Maxwell Locke & Ritter has outlined a few 2022 year end tax planning for investors and individuals with estate and gift planning needs.
During the last decade, the unified estate and gift tax exclusion has gradually increased, while the top estate rate has not budged. For example, the exclusion for 2022 is $12.06 million, and the IRS recently announced the 2023 exemption amount will be $12.92 million, an increase of $860,000. (It is scheduled to revert to $5 million, plus inflation indexing, in 2026.)
YEAR-END MOVE: Incorporate this into your estate plan. For instance, your year end tax planning may involve various techniques, including trusts, that maximize the benefits of the estate and gift tax exemption. The following table shows the exemption and top estate tax rate for the last ten years.
|Tax year||Estate tax exemption||Top estate tax rate|
In addition, you can give gifts to family members that qualify for the annual gift tax exclusion. For 2022, there is no gift tax liability on gifts of up to $16,000 per recipient (up from $15,000 in 2021). The limit is $32,000 for a joint gift by a married couple.
Tip: You may “double up” by giving gifts in both December and January that qualify for the annual gift tax exclusion for 2022 and 2023, respectively. The IRS recently announced that the limit for 2023 is $17,000 per recipient.
Frequently, investors “time” sales of assets like securities at year-end to produce optimal tax results. It is important to understand the basic tax rules.
For starters, capital gains and losses offset each other. If you show an excess loss for the year, it offsets up to $3,000 of ordinary income before being carried over to the next year. Long-term capital gains from sales of securities owned longer than one year are taxed at a maximum rate of 15% or 20% for certain high-income investors. Conversely, short-term capital gains are taxed at ordinary income rates reaching as high as 37% in 2022.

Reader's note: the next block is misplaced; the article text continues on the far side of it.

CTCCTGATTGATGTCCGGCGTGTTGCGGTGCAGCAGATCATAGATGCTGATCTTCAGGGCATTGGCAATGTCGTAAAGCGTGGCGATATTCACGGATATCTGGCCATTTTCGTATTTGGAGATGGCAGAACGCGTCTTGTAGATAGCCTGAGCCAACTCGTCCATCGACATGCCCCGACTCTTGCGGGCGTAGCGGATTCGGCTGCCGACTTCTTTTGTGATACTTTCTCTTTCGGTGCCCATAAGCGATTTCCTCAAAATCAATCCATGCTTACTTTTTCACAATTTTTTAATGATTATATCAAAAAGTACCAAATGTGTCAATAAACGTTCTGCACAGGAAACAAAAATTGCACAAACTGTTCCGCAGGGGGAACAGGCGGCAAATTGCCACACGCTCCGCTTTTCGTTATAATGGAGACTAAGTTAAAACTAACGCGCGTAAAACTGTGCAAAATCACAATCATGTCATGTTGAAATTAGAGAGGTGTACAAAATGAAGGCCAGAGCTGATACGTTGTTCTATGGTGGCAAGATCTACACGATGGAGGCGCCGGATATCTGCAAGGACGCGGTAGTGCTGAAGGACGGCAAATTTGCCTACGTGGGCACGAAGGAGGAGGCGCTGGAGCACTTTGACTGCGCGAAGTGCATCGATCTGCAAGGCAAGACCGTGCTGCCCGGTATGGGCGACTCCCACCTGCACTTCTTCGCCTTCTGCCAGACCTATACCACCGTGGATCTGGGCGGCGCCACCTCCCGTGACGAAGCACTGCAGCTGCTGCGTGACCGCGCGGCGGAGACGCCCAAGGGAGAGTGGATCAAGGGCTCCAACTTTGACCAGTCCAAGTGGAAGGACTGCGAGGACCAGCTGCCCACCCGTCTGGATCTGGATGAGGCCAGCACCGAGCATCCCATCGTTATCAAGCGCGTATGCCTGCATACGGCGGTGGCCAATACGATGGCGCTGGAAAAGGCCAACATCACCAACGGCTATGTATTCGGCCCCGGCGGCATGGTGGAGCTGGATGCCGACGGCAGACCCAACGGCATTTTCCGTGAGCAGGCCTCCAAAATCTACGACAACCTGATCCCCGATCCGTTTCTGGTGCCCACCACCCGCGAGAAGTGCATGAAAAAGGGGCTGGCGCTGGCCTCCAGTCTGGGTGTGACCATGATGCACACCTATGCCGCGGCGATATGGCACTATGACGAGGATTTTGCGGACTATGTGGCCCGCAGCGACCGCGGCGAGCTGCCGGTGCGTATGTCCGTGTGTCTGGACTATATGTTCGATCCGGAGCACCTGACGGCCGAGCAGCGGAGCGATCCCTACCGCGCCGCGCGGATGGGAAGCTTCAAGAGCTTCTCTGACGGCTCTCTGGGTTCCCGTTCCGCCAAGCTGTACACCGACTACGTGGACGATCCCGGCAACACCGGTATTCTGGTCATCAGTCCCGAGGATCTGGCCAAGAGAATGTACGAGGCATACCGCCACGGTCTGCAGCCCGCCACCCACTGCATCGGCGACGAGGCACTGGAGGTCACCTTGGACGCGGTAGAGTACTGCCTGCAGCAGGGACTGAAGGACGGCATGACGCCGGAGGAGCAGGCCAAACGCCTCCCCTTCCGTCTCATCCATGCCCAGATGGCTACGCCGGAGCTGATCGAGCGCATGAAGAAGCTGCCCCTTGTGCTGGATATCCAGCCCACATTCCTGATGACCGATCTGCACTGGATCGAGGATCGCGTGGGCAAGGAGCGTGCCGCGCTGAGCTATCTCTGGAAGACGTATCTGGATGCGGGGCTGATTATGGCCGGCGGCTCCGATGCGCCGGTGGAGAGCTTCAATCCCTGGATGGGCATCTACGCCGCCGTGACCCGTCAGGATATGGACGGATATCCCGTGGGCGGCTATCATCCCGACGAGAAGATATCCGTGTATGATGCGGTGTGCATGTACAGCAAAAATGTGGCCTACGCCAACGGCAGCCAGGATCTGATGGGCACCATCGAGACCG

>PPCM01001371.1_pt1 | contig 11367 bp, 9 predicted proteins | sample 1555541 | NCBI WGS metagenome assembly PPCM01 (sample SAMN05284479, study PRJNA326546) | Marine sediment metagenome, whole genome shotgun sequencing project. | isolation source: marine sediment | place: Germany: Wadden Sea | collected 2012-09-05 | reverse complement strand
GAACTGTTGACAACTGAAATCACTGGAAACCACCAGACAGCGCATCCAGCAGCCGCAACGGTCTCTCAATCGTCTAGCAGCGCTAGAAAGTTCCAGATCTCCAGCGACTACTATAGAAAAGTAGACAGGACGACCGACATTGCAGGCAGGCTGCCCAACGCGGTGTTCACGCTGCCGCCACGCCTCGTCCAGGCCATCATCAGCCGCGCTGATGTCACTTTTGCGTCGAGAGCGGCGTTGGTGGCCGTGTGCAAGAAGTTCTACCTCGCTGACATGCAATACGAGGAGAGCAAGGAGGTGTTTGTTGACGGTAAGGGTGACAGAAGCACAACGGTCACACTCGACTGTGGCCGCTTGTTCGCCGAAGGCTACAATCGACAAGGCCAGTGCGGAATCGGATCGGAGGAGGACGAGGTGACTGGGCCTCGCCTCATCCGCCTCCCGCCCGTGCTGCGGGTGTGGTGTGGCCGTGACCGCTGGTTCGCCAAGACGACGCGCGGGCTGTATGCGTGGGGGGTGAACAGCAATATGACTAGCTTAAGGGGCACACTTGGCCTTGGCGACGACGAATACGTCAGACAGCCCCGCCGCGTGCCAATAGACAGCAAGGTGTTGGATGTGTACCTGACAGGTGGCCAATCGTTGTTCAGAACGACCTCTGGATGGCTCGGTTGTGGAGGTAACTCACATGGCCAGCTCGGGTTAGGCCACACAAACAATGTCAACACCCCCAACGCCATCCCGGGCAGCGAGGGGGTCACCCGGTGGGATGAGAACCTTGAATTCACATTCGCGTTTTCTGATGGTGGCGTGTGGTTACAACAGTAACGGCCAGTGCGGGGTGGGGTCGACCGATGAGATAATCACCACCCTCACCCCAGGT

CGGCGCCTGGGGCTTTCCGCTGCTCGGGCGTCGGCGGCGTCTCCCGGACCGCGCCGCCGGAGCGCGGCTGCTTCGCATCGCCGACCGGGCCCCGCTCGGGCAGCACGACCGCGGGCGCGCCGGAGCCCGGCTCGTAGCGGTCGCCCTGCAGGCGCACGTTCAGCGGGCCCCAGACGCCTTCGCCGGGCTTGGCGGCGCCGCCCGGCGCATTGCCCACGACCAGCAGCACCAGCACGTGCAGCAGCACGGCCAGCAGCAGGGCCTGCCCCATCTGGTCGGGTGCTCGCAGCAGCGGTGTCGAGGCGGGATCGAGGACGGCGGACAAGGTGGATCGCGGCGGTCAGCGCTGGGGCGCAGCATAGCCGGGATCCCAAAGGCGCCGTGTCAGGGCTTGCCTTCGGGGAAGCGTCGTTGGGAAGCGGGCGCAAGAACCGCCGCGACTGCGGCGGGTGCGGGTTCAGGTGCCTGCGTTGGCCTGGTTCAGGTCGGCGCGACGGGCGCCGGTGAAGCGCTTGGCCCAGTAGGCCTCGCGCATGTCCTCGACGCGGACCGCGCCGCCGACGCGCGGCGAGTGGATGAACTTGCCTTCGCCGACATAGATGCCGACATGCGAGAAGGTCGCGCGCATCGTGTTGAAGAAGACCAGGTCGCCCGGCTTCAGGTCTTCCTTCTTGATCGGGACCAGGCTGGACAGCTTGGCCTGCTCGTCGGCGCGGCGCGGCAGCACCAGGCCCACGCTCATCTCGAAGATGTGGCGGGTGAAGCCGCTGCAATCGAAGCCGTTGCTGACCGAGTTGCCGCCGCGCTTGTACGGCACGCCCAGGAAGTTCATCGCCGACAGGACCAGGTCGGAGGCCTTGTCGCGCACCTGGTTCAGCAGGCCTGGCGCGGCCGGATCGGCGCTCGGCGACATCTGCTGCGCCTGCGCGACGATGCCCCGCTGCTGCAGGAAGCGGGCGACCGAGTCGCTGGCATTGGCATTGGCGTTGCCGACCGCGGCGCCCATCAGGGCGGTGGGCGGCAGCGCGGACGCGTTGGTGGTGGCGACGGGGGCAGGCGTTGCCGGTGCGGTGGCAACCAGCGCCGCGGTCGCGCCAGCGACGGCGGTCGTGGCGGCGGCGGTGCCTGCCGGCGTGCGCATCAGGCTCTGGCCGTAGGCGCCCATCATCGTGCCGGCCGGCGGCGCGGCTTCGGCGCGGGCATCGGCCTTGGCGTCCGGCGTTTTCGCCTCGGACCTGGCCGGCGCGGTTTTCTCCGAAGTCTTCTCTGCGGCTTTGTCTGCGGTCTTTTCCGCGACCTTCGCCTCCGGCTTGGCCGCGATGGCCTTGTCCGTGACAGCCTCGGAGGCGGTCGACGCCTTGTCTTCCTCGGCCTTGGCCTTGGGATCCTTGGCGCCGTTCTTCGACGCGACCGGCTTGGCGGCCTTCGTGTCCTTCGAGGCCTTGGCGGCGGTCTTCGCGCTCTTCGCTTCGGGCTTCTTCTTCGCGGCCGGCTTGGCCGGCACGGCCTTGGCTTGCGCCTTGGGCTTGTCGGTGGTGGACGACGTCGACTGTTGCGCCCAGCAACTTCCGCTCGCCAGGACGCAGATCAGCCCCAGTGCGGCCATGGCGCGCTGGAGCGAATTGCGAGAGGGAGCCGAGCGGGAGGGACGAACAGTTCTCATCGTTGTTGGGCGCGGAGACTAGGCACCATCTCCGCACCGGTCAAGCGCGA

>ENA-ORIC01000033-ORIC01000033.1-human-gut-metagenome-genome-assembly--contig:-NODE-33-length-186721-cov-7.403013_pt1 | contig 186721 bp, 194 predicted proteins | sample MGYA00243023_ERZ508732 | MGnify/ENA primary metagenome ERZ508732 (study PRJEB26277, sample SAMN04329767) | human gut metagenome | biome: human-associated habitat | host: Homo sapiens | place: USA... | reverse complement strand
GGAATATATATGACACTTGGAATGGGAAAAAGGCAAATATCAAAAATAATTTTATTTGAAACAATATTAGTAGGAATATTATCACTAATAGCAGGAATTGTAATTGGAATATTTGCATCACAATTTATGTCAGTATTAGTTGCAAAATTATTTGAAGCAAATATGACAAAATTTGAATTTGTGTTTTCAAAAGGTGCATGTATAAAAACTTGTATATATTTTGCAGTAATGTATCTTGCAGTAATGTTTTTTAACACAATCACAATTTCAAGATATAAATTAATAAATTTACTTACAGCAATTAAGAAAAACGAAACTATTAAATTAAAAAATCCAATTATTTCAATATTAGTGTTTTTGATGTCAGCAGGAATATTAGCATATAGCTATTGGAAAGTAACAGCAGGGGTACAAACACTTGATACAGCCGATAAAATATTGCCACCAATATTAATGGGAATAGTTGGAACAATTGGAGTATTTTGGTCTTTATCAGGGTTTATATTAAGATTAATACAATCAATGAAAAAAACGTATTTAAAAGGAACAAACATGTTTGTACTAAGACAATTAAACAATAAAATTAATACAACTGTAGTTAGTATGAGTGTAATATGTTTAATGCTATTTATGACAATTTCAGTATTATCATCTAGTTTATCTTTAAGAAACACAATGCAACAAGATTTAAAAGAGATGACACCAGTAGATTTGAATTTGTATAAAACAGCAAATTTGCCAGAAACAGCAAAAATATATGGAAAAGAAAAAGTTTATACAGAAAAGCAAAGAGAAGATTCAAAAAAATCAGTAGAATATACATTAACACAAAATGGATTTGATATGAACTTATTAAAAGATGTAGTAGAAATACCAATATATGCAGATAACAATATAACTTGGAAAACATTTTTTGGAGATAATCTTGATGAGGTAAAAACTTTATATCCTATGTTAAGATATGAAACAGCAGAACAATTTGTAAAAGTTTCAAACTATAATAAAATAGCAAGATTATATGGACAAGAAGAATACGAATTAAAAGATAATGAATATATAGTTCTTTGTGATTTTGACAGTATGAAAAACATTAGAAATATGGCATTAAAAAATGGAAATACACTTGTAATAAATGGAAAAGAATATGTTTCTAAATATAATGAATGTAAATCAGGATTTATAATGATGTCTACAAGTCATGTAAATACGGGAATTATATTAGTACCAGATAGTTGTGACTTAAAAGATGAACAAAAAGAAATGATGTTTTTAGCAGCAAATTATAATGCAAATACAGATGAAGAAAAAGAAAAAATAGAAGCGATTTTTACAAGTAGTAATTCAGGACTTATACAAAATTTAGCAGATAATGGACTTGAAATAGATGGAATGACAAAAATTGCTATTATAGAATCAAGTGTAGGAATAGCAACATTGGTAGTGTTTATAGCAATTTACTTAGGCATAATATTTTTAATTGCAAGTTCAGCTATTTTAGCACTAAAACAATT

YEAR-END MOVE: Review your investment portfolio. If it makes sense, you may harvest capital losses to offset gains realized earlier in the year or cherry-pick capital gains that will be partially or wholly absorbed by prior losses.
Be aware of even more favorable tax treatment for certain long-term capital gains. Notably, a 0% rate applies to taxpayers below certain income levels ($41,675 for singles and $83,350 for joint filers in 2022). Furthermore, some taxpayers who ultimately pay ordinary income tax at higher rates due to their investments may qualify for the 0% tax rate on a portion of their long-term capital gains.
Tip: The 0%/15%/20% tax rate structure for long-term capital gains also applies to qualified dividends you receive in 2022.
Investors should account for the 3.8% tax that applies to the lesser of “net investment income” (NII) or the amount by which MAGI for the year exceeds $200,000 for single filers or $250,000 for joint filers. (These thresholds are not indexed for inflation.) The definition of NII includes interest, dividends, capital gains and income from passive activities, but not Social Security benefits, tax-exempt interest and distributions from qualified retirement plans and IRAs.